There are also many common facts among these 15 pioneers: almost all of them had the opportunity of completing their undergraduate or specialization studies overseas; they all had trust positions; they owing to their competence in their performance or to representing, at that moment, the ideal nurse or the ideal professional to answer the country's and health system's needs. They all met and helped each through the gathering character of Edith Magalhães Fraenkel, or through the strength of the Associação Brasileira de Enfermagem and the Revista Brasileira (the only printed means of communication of the profession for many years), or, yet, for their connection with teaching aiming to form high quality nurses. Most of them received important tributes in life and after passing away.

The 15 Brazilian nurses are presented according to the date they started working in nursing, with emphasis on the particularities that make the book a piece on the construction of nursing in Brazil: Edith Magalhães Fraenkel (1889-1968); Rachel Haddock Lobo (1891-1933); Lais M. Netto dos Reys (1894-1950); Izaura Barbosa Lima (1897- ); HildaAnna Krisch (1900-1995); Zaira Cintra Vidal ( 1903-1997); Madre Domineuc (1911-1998); Haydee Guanais Dourado (1915-2004); Waleska Paixão ( 1903-1993); Maria Rosa de Souza Piheiro (1908-2002); Glete de Alcântara (1910-1974); Marina Andrade Resende (1918-1975); Olga Verderese (1917-2004); Wanda Horta (1928-1981), and Maria Ivete Ribeiro de Oliveira (1928-2003).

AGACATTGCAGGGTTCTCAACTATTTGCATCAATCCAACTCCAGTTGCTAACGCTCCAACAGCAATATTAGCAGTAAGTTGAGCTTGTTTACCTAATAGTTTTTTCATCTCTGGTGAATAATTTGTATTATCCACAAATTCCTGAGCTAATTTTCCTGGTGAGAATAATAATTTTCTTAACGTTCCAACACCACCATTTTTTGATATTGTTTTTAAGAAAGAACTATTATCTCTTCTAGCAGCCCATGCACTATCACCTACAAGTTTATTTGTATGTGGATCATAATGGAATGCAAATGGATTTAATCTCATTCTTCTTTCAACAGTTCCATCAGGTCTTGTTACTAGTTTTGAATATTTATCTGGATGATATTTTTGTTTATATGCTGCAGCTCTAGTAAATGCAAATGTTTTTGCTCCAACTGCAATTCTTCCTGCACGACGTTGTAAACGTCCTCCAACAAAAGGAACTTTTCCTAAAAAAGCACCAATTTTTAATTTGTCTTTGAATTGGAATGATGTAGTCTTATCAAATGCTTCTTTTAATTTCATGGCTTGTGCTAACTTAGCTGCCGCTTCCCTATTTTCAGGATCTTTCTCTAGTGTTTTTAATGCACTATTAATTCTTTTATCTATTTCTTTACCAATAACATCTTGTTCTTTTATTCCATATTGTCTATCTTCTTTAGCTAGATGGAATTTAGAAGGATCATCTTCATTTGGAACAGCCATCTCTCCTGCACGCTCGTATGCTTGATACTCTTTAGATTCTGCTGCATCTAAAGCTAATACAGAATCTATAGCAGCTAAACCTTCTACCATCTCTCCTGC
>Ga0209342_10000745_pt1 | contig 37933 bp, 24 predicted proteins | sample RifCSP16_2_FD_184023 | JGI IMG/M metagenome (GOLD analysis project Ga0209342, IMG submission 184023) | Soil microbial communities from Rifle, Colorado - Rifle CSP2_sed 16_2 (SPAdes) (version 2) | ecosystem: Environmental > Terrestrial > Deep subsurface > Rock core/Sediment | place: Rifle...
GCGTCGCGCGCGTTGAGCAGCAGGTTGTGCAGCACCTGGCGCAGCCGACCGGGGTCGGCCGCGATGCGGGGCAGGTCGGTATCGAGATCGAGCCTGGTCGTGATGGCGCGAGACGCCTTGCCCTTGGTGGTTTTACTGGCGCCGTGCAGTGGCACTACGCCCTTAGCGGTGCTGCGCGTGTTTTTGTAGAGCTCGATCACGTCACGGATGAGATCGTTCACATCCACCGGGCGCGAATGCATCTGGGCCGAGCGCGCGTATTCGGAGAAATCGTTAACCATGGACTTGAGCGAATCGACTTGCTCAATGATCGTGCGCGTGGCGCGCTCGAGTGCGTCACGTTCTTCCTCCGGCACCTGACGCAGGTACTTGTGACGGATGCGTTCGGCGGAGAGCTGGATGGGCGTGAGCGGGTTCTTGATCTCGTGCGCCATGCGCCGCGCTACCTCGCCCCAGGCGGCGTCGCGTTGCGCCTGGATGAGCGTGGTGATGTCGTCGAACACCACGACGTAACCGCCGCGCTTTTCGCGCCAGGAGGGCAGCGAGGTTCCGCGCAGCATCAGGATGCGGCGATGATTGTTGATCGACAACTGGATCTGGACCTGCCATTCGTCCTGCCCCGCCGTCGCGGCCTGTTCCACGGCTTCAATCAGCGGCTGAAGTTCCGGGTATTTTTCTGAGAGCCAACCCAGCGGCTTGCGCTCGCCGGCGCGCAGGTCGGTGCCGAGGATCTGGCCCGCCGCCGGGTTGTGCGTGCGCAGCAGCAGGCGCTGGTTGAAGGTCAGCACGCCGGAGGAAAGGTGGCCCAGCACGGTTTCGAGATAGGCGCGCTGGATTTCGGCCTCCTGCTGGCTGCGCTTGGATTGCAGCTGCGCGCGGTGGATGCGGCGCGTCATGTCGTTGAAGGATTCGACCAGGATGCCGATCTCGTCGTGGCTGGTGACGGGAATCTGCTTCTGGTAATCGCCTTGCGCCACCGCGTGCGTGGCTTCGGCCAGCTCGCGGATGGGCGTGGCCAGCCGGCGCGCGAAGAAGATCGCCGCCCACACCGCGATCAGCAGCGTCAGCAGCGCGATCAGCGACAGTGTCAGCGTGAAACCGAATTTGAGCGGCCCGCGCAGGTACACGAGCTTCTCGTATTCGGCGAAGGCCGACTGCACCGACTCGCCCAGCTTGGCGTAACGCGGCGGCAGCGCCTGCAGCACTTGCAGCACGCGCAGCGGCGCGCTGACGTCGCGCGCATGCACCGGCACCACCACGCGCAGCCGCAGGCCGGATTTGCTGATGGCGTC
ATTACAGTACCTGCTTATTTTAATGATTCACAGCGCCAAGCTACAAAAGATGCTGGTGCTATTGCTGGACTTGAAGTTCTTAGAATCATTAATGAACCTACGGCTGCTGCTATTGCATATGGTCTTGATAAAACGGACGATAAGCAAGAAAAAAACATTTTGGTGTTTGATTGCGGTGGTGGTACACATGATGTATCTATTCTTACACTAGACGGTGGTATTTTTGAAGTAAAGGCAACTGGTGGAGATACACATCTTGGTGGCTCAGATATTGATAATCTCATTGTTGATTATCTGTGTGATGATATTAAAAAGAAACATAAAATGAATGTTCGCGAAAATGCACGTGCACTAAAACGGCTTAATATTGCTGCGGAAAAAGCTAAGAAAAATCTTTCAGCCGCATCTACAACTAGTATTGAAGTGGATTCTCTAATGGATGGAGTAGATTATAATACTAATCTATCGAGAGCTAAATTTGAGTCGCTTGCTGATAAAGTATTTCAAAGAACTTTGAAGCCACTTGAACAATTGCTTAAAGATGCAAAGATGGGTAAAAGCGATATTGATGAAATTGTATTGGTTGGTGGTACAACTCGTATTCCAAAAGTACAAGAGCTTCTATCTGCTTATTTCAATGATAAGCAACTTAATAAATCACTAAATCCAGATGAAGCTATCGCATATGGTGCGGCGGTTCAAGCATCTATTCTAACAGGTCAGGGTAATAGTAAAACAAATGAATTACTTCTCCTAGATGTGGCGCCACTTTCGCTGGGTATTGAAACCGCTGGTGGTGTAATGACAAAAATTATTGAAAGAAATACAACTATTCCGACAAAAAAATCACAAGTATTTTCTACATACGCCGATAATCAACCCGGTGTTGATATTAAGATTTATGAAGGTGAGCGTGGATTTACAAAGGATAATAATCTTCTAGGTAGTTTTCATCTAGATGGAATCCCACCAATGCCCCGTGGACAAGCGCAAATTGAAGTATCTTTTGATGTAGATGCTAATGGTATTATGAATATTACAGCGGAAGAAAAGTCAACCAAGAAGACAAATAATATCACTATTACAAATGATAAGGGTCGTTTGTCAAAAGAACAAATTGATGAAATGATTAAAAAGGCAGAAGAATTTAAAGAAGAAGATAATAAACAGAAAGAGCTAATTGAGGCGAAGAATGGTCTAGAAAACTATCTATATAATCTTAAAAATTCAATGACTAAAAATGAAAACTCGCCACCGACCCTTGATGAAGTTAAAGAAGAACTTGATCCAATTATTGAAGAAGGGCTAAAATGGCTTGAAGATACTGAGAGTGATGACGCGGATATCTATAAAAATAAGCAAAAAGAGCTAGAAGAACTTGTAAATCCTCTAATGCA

Finally, it is worth emphasizing the careful presentation of the book "Enfermagem do Brasil - história das pioneiras": each nurse had their picture artistically drawn in the beginning of the respective chapter and, on the cover, the map of our country gathers the 15 pioneers.

Victória and Hebe did a wonderful job on the composition of this untold and valuable work for the historical collection of the profession that today is compared to the international nursing in care, teaching, and research.



Recebido em: 23.11.2007
Aprovado em: 7.12.2007